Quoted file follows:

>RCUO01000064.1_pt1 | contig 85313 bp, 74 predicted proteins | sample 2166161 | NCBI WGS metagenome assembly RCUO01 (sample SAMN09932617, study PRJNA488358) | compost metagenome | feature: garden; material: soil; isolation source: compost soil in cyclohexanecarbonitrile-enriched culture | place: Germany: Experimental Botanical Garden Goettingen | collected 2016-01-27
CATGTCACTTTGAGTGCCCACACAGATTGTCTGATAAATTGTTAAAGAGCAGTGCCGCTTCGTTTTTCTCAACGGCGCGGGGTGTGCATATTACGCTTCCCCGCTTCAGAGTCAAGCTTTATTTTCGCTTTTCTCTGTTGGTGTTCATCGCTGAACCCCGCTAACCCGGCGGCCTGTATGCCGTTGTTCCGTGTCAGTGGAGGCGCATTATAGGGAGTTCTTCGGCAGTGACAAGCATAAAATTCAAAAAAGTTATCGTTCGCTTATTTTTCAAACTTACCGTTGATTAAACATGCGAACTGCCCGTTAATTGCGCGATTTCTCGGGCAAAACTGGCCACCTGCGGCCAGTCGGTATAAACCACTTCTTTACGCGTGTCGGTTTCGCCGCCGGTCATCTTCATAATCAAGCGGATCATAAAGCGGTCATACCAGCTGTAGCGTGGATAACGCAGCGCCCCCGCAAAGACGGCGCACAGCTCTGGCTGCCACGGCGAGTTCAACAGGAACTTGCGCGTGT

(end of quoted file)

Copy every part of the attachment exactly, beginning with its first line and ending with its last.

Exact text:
>RCUO01000064.1_pt1 | contig 85313 bp, 74 predicted proteins | sample 2166161 | NCBI WGS metagenome assembly RCUO01 (sample SAMN09932617, study PRJNA488358) | compost metagenome | feature: garden; material: soil; isolation source: compost soil in cyclohexanecarbonitrile-enriched culture | place: Germany: Experimental Botanical Garden Goettingen | collected 2016-01-27
CATGTCACTTTGAGTGCCCACACAGATTGTCTGATAAATTGTTAAAGAGCAGTGCCGCTTCGTTTTTCTCAACGGCGCGGGGTGTGCATATTACGCTTCCCCGCTTCAGAGTCAAGCTTTATTTTCGCTTTTCTCTGTTGGTGTTCATCGCTGAACCCCGCTAACCCGGCGGCCTGTATGCCGTTGTTCCGTGTCAGTGGAGGCGCATTATAGGGAGTTCTTCGGCAGTGACAAGCATAAAATTCAAAAAAGTTATCGTTCGCTTATTTTTCAAACTTACCGTTGATTAAACATGCGAACTGCCCGTTAATTGCGCGATTTCTCGGGCAAAACTGGCCACCTGCGGCCAGTCGGTATAAACCACTTCTTTACGCGTGTCGGTTTCGCCGCCGGTCATCTTCATAATCAAGCGGATCATAAAGCGGTCATACCAGCTGTAGCGTGGATAACGCAGCGCCCCCGCAAAGACGGCGCACAGCTCTGGCTGCCACGGCGAGTTCAACAGGAACTTGCGCGTGT